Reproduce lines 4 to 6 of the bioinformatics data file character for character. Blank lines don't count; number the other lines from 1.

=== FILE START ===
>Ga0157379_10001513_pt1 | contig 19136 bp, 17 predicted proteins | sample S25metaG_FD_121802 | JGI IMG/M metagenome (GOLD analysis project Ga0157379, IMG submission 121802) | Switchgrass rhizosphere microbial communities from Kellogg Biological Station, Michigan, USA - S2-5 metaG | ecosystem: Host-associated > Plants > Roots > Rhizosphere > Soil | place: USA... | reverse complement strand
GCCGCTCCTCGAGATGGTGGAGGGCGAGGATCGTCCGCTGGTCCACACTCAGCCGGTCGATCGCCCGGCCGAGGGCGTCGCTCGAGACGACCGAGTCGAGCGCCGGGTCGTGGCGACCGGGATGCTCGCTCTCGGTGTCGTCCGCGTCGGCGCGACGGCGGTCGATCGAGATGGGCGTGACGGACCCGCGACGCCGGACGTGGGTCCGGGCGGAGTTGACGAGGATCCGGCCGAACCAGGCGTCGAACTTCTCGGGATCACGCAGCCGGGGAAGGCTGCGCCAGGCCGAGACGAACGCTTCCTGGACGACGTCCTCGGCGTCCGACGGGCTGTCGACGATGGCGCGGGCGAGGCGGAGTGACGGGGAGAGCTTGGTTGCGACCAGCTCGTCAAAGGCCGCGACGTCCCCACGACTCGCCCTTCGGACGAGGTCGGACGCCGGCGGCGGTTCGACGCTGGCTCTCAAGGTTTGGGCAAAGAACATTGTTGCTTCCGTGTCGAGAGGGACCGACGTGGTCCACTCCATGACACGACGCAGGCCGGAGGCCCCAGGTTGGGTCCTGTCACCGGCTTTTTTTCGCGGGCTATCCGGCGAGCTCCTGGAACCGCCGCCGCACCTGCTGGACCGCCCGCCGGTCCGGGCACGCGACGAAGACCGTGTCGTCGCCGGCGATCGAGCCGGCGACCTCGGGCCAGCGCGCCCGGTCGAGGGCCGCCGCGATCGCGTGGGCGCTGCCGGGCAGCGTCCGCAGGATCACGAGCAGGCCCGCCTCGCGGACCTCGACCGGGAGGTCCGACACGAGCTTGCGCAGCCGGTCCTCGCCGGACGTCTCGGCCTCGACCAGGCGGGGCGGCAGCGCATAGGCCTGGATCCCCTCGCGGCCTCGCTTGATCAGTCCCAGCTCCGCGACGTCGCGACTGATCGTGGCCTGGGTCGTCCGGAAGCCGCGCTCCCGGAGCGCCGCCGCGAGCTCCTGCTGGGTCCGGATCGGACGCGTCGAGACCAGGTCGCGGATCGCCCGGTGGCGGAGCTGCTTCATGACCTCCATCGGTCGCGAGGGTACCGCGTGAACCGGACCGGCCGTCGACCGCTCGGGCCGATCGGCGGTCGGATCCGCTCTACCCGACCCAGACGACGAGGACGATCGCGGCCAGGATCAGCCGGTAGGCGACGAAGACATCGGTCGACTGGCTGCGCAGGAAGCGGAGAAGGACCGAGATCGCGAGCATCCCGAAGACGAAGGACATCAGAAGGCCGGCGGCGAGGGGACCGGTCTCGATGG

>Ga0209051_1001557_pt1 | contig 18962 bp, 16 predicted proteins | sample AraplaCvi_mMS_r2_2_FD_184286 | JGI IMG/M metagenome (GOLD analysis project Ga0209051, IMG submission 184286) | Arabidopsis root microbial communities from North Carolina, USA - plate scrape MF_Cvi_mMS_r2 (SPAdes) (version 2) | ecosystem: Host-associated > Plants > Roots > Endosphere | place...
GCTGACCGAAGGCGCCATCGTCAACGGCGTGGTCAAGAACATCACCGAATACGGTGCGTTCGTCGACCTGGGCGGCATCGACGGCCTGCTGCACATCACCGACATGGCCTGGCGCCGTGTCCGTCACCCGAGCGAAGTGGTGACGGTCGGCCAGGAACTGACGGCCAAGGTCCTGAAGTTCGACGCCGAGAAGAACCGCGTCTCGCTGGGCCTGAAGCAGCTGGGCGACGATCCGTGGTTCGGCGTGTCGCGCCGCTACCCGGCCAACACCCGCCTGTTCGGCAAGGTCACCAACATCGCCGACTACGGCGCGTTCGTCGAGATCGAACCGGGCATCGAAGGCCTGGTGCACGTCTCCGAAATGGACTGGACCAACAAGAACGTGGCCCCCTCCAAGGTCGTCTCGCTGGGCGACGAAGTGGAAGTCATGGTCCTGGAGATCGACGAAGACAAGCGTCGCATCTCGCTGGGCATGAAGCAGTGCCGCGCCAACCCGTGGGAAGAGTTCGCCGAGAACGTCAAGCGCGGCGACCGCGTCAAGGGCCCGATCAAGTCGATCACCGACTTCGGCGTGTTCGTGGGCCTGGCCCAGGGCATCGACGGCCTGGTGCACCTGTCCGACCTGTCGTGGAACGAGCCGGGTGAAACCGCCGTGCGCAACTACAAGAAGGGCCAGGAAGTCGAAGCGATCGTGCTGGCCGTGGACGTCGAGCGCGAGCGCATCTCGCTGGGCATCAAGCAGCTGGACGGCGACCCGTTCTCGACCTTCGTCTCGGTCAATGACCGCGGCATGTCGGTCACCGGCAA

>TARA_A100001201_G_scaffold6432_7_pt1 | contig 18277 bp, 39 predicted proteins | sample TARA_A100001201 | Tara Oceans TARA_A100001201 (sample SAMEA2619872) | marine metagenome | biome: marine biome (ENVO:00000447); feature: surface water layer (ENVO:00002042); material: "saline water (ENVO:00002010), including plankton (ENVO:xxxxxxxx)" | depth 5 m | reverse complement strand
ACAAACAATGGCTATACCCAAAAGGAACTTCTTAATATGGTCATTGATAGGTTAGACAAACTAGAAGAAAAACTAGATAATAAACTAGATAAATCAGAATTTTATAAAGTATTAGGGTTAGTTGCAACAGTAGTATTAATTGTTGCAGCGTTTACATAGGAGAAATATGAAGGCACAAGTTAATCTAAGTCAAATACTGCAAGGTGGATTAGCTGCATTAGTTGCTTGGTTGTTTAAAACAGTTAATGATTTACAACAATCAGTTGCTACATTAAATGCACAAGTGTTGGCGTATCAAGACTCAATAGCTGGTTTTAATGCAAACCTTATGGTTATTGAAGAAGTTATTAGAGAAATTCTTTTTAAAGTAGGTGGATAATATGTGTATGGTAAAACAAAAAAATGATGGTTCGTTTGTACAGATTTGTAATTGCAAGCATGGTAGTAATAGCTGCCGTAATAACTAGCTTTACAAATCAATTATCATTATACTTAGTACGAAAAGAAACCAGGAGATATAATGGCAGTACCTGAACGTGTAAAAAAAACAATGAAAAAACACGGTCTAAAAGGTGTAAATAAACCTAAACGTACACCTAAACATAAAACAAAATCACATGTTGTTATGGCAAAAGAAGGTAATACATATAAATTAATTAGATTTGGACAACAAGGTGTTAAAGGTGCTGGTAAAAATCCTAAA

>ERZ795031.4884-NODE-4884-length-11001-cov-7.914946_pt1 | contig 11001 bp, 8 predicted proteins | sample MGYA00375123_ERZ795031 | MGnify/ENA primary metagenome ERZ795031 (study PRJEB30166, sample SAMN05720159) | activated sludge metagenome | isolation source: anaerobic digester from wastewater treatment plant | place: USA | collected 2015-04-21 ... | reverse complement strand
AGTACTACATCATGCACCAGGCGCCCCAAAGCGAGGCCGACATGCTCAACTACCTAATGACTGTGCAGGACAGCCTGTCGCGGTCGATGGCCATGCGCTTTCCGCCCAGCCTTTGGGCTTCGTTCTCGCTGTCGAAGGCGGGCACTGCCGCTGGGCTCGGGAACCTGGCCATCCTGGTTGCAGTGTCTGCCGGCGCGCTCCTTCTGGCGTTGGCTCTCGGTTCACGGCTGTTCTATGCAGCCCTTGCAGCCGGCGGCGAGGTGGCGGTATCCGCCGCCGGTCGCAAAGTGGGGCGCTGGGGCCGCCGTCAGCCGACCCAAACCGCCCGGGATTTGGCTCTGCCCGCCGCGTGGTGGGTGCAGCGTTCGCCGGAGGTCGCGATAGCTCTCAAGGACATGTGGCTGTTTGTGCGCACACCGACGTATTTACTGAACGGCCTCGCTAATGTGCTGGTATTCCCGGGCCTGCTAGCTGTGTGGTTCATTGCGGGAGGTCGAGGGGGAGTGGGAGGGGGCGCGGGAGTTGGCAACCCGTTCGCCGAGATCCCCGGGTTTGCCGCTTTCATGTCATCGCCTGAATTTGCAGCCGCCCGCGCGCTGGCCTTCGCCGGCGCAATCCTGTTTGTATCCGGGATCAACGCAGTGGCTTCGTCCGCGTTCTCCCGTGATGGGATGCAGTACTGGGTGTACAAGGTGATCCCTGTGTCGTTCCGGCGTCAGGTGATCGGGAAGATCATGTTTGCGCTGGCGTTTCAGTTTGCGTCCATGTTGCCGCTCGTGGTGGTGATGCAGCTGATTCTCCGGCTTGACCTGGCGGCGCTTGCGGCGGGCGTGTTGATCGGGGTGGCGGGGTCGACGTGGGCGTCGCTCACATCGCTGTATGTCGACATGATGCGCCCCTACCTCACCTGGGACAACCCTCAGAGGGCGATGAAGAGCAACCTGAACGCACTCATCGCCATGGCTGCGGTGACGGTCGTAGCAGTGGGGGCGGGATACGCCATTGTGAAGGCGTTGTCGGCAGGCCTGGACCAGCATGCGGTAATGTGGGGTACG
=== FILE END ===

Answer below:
GCTGACCGAAGGCGCCATCGTCAACGGCGTGGTCAAGAACATCACCGAATACGGTGCGTTCGTCGACCTGGGCGGCATCGACGGCCTGCTGCACATCACCGACATGGCCTGGCGCCGTGTCCGTCACCCGAGCGAAGTGGTGACGGTCGGCCAGGAACTGACGGCCAAGGTCCTGAAGTTCGACGCCGAGAAGAACCGCGTCTCGCTGGGCCTGAAGCAGCTGGGCGACGATCCGTGGTTCGGCGTGTCGCGCCGCTACCCGGCCAACACCCGCCTGTTCGGCAAGGTCACCAACATCGCCGACTACGGCGCGTTCGTCGAGATCGAACCGGGCATCGAAGGCCTGGTGCACGTCTCCGAAATGGACTGGACCAACAAGAACGTGGCCCCCTCCAAGGTCGTCTCGCTGGGCGACGAAGTGGAAGTCATGGTCCTGGAGATCGACGAAGACAAGCGTCGCATCTCGCTGGGCATGAAGCAGTGCCGCGCCAACCCGTGGGAAGAGTTCGCCGAGAACGTCAAGCGCGGCGACCGCGTCAAGGGCCCGATCAAGTCGATCACCGACTTCGGCGTGTTCGTGGGCCTGGCCCAGGGCATCGACGGCCTGGTGCACCTGTCCGACCTGTCGTGGAACGAGCCGGGTGAAACCGCCGTGCGCAACTACAAGAAGGGCCAGGAAGTCGAAGCGATCGTGCTGGCCGTGGACGTCGAGCGCGAGCGCATCTCGCTGGGCATCAAGCAGCTGGACGGCGACCCGTTCTCGACCTTCGTCTCGGTCAATGACCGCGGCATGTCGGTCACCGGCAA

>TARA_A100001201_G_scaffold6432_7_pt1 | contig 18277 bp, 39 predicted proteins | sample TARA_A100001201 | Tara Oceans TARA_A100001201 (sample SAMEA2619872) | marine metagenome | biome: marine biome (ENVO:00000447); feature: surface water layer (ENVO:00002042); material: "saline water (ENVO:00002010), including plankton (ENVO:xxxxxxxx)" | depth 5 m | reverse complement strand
ACAAACAATGGCTATACCCAAAAGGAACTTCTTAATATGGTCATTGATAGGTTAGACAAACTAGAAGAAAAACTAGATAATAAACTAGATAAATCAGAATTTTATAAAGTATTAGGGTTAGTTGCAACAGTAGTATTAATTGTTGCAGCGTTTACATAGGAGAAATATGAAGGCACAAGTTAATCTAAGTCAAATACTGCAAGGTGGATTAGCTGCATTAGTTGCTTGGTTGTTTAAAACAGTTAATGATTTACAACAATCAGTTGCTACATTAAATGCACAAGTGTTGGCGTATCAAGACTCAATAGCTGGTTTTAATGCAAACCTTATGGTTATTGAAGAAGTTATTAGAGAAATTCTTTTTAAAGTAGGTGGATAATATGTGTATGGTAAAACAAAAAAATGATGGTTCGTTTGTACAGATTTGTAATTGCAAGCATGGTAGTAATAGCTGCCGTAATAACTAGCTTTACAAATCAATTATCATTATACTTAGTACGAAAAGAAACCAGGAGATATAATGGCAGTACCTGAACGTGTAAAAAAAACAATGAAAAAACACGGTCTAAAAGGTGTAAATAAACCTAAACGTACACCTAAACATAAAACAAAATCACATGTTGTTATGGCAAAAGAAGGTAATACATATAAATTAATTAGATTTGGACAACAAGGTGTTAAAGGTGCTGGTAAAAATCCTAAA